Deutsch Intern
Department of Psychology (III) - Psychological Methods, Cognition, and Applied Research


Basic mechanisms and applied aspects (with an emphasis on oculomotor control)

With respect to multitasking, we are primarily interested in how multiple action demands can be coordinated concurrently. Specific research topics include the question of whether we are able to select several actions simultaneously, and how action demands are processed across different response modalities (e.g., speaking while concurrently moving ourhands). Additionally, we are interested in how exactly we are able to prioritize specific action modalities. For example, our data suggest that we principally place more weight on eye movement control than on vocal control, whereas vocal control appears to dominate manual control. Within this field of research, we strongly emphasizethe (previously neglected) study ofeye movements: Are eye movements (which usually occur all the time) controlled in an automatic fashion, or are they prone to interference from other action demands? Interestingly, we could show that even tiny movements of the eye (i.e., saccades) can reliably interfere with small finger movements. On the other hand, voluntary inhibition of eye movements (remaining fixated) can also result in performance costs regarding other simultaneous action demands. Taken together, these observations touch on the more general issue of to what extent our mental representations of output (effector) systems are organized in a modular or, alternatively, in a highly interactive manner (crosstalk). Apart from these basic research questions, we are also interested in how these basic phenomena transfer to more realistic, everyday scenarios (e.g., reading aloud, where we simultaneously move our eyes through the text and vocalize the sentences).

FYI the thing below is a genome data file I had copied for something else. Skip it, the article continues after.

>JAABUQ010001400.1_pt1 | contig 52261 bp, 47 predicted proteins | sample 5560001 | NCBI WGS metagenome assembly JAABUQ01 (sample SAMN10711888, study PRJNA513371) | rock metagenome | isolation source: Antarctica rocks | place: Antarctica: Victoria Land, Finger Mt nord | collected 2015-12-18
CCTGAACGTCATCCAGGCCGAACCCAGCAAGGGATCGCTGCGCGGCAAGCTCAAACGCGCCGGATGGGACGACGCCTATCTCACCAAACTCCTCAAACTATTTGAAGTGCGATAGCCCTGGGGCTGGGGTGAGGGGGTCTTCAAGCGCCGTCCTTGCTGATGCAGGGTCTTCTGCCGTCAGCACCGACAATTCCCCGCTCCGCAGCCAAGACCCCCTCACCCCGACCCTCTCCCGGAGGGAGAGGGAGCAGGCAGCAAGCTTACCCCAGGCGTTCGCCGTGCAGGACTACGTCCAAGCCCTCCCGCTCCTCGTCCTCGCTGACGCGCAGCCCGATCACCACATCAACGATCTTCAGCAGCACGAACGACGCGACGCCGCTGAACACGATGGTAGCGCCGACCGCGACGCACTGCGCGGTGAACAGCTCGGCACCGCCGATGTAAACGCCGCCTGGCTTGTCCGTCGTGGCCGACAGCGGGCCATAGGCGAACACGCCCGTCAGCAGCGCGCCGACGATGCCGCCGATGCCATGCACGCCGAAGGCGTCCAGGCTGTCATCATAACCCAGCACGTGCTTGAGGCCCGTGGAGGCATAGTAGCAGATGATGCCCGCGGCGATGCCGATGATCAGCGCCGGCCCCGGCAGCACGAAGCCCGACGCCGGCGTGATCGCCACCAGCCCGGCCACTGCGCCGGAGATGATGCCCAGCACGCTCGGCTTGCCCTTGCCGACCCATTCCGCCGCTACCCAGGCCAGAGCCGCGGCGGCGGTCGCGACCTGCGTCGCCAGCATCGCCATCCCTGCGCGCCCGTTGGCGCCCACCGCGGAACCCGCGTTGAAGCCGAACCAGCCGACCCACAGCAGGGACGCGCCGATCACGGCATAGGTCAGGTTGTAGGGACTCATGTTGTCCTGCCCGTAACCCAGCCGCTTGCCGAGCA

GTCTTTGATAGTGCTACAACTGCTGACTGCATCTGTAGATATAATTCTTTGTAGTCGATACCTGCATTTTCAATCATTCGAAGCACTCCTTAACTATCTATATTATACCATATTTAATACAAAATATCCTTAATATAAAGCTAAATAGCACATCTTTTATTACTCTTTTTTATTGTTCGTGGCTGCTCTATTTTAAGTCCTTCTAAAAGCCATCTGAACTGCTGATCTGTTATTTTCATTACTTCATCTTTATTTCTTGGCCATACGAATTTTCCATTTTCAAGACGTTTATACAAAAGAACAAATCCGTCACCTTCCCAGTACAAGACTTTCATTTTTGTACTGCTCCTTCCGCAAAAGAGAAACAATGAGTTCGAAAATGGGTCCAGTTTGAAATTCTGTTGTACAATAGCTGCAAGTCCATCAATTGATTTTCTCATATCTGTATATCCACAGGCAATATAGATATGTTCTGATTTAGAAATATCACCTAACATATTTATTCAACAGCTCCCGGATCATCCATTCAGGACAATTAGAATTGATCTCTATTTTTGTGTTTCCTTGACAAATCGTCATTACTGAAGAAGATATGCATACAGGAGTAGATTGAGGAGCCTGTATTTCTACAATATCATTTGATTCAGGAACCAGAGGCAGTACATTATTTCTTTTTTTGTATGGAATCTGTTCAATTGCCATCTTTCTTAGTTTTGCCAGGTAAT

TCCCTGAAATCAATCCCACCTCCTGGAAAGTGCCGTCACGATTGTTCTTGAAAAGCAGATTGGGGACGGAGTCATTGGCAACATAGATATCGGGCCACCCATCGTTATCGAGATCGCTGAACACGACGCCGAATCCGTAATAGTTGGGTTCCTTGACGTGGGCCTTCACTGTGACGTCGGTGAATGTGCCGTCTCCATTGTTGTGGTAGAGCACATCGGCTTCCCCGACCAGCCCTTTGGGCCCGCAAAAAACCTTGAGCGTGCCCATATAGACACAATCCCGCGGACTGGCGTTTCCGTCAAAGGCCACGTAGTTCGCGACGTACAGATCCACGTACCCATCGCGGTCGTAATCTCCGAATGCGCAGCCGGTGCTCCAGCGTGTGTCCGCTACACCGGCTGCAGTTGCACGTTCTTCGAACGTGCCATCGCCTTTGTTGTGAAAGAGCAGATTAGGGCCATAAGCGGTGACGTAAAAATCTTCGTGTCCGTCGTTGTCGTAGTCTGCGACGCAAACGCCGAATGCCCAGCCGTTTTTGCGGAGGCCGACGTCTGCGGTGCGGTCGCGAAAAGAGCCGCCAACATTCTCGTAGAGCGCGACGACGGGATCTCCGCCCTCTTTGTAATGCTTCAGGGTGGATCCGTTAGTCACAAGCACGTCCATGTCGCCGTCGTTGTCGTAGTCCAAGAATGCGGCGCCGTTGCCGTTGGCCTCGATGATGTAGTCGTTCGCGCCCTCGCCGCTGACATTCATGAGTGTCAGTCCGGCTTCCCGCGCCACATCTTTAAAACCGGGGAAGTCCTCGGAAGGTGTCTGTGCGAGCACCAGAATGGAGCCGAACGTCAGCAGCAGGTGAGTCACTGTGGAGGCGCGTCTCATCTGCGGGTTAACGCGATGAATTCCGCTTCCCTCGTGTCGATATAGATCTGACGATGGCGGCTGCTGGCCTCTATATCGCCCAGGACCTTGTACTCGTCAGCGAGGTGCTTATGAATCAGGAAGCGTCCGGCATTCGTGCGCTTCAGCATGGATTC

2014[ to top ]
  • Huestegge, L., Pieczykolan, A., & Koch, I. (2014). Talking While Looking: On the Encapsulation of Output System RepresentationsCognitive Psychology, 73, 73–91.
  • Huestegge, L., & Koch, I. (2014). When two actions are easier than one: How inhibitory control demands affect response processingActa Psychologica, 151, 230–236.
  • Pieczykolan, A., & Huestegge, L. (2014). Oculomotor Dominance in Multitasking - Mechanisms of Conflict Resolution in Cross-Modal ActionJournal of Vision, 14, 1–17.
2013[ to top ]
  • Stephan, D. N., Koch, I., Hendler, J., & Huestegge, L. (2013). Task switching, modality compatibility, and the supra-modal function of eye movementsExperimental Psychology, 60, 90–99.
  • Huestegge, L., & Koch, I. (2013). Constraints in task-set control: Modality dominance patterns among effector systemsJournal of Experimental Psychology: General, 142, 633–637.
2011[ to top ]
  • Huestegge, L., & Adam, J. J. (2011). Oculomotor interference during manual response preparation: Evidence from the response cueing paradigmAttention, Perception, and Psychophysics, 73, 702–707.
  • Huestegge, L. (2011). The role of saccades during multitasking: Towards an output-related view of eye movementsPsychological Research, 75, 452–465.
  • Huestegge, L., & Hazeltine, E. (2011). Crossmodal action: Modality mattersPsychological Research, 75, 445–451.
2010[ to top ]
  • Huestegge, L. (2010). Effects of vowel length on gaze durations in silent and oral readingJournal of Eye Movement Research, 3(5):5, 1–18.
  • Huestegge, L., & Koch, I. (2010). Crossmodal action selection: Evidence from dual-task compatibilityMemory and Cognition, 38, 493–501.
2009[ to top ]
  • Huestegge, L., & Koch, I. (2009). Dual-task crosstalk between saccades and manual responsesJournal of Experimental Psychology: Human Perception & Performance, 35, 352–362.